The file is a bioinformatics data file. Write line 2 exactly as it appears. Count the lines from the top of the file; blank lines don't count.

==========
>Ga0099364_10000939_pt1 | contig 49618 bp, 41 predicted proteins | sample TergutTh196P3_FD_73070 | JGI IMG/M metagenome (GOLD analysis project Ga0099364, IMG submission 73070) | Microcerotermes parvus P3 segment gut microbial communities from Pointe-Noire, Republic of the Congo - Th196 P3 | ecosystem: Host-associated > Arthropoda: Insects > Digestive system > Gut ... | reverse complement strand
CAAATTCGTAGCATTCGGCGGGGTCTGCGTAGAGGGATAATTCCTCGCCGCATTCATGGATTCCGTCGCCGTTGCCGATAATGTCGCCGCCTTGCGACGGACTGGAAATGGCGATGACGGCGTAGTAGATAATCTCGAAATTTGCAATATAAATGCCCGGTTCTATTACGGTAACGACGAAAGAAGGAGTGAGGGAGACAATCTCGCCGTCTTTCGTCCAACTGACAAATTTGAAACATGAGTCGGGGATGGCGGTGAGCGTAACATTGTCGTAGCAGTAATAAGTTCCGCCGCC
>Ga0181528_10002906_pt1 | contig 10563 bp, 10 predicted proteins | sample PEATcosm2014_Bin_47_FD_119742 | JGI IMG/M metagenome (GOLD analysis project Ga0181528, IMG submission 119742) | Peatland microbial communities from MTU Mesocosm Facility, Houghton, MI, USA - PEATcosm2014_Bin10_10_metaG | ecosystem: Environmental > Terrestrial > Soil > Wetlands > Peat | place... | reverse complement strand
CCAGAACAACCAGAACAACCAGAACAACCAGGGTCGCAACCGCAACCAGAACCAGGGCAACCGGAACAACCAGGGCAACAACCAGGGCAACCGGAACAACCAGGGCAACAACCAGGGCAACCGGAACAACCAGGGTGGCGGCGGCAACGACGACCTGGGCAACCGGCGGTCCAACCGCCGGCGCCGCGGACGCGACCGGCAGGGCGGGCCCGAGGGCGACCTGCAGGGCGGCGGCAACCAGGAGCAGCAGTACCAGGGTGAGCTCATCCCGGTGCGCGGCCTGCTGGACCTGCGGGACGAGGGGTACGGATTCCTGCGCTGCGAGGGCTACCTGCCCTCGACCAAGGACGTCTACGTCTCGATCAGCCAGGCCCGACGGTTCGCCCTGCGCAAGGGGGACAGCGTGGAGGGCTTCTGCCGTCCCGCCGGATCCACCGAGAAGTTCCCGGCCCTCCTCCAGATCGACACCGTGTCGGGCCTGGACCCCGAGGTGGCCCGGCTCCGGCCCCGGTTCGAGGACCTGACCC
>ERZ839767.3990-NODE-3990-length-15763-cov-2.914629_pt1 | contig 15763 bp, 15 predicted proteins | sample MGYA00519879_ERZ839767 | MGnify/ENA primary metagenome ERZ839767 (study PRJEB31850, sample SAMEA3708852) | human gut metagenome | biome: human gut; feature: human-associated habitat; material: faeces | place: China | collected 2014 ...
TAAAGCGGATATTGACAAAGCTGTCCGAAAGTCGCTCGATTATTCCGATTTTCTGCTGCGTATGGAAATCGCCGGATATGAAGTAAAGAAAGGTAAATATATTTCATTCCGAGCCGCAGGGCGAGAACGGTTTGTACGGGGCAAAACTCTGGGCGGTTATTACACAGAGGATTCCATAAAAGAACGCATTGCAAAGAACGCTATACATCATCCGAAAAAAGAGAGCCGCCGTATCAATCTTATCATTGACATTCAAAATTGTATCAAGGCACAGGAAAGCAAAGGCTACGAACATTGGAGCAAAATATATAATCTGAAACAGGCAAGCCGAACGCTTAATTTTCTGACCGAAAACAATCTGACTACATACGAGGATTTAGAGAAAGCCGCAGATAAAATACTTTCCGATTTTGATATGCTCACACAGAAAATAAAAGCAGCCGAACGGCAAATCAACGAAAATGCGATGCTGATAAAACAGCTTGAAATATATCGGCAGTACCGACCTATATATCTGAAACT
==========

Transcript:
CAAATTCGTAGCATTCGGCGGGGTCTGCGTAGAGGGATAATTCCTCGCCGCATTCATGGATTCCGTCGCCGTTGCCGATAATGTCGCCGCCTTGCGACGGACTGGAAATGGCGATGACGGCGTAGTAGATAATCTCGAAATTTGCAATATAAATGCCCGGTTCTATTACGGTAACGACGAAAGAAGGAGTGAGGGAGACAATCTCGCCGTCTTTCGTCCAACTGACAAATTTGAAACATGAGTCGGGGATGGCGGTGAGCGTAACATTGTCGTAGCAGTAATAAGTTCCGCCGCC